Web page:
"I think it's like Dr. Courtney M. Townsend, a legend in surgery and a personal hero, recently told me. "We have two jobs as doctors: to heal and to ease suffering. And if we can't do the former, my God we better be doing the latter." Pauline Chen
A few years ago I was part of a poetry group of medical providers. We shared poetry written by or for medical providers that described our work. Most of these poems as it turned it were about the dying, the dead or end-of-life. Our professions had a need to share our profound feelings. Since that time Palliative Care has become a recognized service in many hospitals and communities. Our patients need us and we need each other to share our grief.
Pauline Chen discovered once she was house staff that pronouncing a patient's death was part of her job, the first 'code blue', the first agonizing long death on an intensive care unit, and the day to day life and death of her patients were taking a toll. She was taught it seems to hide her feelings, but then they would not go away and what was she to do? She had an eye-opening experience with a physician who stayed with his patient while he was dying and she realized 'this is what my job is all about." As a transplant physician, Pauline Chen realized that her life and death immersion in very ill patients brought her closer to death than life. As she stated, "zeal to cure is no excuse for failing to communicate prognoses honestly or for sidestepping ongoing dialogue with patients and families as medical events deteriorate." She gives us many examples of her patient experiences and how other physicians reacted to their patient's deaths. As she so eloquently says, " That honor of worrying-of caring, of easing suffering, of being present- may be our most important task, not only as friends but as physicians, too."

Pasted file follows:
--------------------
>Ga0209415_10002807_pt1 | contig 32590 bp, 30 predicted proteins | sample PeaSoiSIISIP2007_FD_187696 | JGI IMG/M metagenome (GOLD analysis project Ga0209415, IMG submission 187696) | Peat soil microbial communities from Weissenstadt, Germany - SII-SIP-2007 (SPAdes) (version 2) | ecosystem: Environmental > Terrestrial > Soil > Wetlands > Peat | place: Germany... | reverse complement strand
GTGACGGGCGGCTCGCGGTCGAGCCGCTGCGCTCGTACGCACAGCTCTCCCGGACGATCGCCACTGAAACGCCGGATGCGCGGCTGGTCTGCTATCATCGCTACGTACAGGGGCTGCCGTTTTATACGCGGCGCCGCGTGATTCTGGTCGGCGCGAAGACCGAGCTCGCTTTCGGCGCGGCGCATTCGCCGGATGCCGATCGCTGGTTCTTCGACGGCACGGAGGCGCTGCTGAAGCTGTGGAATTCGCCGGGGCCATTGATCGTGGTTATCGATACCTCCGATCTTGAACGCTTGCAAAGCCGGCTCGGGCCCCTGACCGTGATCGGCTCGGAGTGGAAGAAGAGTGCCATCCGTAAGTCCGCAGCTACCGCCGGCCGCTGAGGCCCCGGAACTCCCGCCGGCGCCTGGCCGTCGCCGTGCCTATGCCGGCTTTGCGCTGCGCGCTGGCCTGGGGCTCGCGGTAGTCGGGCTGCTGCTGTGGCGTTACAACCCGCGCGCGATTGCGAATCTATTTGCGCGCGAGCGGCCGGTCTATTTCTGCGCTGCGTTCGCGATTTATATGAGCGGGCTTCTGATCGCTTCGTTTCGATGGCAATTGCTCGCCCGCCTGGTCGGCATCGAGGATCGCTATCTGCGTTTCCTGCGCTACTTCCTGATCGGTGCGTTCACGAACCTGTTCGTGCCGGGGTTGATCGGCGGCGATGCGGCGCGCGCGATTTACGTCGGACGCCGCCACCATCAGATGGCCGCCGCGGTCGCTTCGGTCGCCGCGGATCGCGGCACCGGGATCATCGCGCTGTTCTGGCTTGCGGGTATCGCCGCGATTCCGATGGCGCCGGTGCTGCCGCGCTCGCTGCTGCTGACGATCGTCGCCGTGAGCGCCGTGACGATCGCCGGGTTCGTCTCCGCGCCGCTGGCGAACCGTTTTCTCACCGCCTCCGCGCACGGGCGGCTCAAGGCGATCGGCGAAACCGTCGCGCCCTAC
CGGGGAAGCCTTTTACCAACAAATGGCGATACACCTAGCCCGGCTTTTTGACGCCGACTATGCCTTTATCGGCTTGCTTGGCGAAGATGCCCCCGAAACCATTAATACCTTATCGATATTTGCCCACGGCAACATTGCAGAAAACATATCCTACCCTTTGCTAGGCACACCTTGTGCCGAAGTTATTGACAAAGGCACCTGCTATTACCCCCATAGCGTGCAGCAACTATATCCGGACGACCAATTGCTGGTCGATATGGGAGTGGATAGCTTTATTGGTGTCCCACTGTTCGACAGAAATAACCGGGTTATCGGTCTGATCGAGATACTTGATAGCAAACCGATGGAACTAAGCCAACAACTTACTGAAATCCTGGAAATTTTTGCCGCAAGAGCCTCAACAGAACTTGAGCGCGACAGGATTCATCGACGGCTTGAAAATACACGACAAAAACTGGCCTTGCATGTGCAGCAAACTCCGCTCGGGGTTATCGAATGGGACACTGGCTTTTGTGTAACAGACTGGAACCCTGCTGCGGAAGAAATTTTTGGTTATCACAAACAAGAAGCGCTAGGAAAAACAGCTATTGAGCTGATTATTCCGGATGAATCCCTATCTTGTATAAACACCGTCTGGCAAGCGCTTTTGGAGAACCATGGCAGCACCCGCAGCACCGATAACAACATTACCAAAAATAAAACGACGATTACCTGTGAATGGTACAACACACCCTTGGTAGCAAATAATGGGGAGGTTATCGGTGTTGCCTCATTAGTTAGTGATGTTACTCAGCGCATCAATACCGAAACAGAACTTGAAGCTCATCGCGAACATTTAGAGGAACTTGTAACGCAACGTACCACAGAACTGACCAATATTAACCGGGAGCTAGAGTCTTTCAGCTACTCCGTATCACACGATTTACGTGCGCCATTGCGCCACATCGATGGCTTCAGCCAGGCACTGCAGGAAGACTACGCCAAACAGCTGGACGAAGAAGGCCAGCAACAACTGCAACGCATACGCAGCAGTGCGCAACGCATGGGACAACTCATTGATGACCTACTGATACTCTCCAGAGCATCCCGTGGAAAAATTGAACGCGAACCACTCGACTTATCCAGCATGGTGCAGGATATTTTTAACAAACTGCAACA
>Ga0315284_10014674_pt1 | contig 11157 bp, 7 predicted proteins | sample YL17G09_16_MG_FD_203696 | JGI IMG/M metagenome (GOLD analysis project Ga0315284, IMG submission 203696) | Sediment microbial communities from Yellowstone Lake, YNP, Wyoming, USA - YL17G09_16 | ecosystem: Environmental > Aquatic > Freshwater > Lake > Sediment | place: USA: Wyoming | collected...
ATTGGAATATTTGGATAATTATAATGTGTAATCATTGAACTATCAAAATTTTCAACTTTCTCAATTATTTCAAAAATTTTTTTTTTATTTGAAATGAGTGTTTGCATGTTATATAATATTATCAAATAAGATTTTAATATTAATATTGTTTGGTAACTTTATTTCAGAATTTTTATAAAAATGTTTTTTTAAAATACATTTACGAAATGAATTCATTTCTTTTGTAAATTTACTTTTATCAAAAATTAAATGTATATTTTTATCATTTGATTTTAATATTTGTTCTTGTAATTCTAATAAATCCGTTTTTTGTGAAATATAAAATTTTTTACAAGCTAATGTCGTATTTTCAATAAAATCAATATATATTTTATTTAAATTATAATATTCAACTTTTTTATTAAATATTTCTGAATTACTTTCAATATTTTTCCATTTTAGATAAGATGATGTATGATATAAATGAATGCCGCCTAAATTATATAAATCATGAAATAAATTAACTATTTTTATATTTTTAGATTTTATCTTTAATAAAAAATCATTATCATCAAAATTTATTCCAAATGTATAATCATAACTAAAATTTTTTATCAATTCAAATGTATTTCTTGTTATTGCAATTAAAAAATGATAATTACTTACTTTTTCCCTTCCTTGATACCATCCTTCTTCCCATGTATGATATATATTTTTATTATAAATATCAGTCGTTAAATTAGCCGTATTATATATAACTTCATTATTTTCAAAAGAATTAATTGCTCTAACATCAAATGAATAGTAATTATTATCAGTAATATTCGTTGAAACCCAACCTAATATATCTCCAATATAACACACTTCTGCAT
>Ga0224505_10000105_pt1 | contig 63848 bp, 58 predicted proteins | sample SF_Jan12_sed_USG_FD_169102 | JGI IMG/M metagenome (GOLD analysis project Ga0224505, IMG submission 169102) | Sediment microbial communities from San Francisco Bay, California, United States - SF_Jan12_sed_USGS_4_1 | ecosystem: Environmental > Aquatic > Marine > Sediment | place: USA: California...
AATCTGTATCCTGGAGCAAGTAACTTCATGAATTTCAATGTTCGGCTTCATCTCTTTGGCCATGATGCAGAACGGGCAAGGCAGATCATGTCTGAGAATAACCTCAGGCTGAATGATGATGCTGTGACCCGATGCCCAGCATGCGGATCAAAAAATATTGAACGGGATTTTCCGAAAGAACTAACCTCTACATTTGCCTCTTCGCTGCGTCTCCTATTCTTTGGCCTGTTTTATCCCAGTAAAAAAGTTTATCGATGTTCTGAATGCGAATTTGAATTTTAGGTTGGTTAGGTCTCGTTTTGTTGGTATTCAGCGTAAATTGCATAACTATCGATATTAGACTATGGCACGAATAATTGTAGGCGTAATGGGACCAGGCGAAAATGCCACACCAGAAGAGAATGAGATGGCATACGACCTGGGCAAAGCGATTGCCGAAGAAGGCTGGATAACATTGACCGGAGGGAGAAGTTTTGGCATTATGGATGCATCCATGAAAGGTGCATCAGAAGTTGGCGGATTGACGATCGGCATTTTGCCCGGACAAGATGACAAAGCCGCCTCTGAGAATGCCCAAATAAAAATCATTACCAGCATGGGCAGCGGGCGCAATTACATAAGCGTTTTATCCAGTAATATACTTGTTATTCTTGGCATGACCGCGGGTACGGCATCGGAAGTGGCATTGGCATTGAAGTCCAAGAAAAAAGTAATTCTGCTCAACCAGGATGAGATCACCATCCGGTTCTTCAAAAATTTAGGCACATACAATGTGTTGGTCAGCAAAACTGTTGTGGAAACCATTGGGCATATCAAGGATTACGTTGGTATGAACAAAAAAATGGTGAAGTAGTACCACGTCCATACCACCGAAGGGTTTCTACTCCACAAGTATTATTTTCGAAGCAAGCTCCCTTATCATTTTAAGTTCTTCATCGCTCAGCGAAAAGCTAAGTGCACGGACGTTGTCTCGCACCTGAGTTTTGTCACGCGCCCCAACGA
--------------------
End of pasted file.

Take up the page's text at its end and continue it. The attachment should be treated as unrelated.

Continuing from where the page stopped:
"Exercising personal autonomy around one's death is no simple matter today -- especially in settings of ever-more sophisticated and fragmented medical care. As Pauline W. Chen points out in "Final Exam: A Surgeon's Reflections on Mortality," the medical profession bears a good measure of responsibility for this dilemma. But "Final Exam" is neither an angry rant nor a bloodless treatise about medicine's failings. By sharing stories of her own maturation into a healer as well as a technically skilled doctor, Chen in this fresh and honest memoir engages and educates on many levels. At the same time, the author's principal goal -- to hold herself and fellow physicians accountable for providing better end-of-life care -- is ever in view." Claire Dunavan
My role in my profession is to help my patients with their living through their dying. This would not be possible without my team mates and colleagues. My best friend, with whom I share each patient death, found this book and told me about it. Thank you. Pauline Chen has written a book that should be read by all medical providers. It is indeed a good thing to be compassionate and to be there, physically and emotionally with our patients. Highly Recommended. prisrob 3-04-07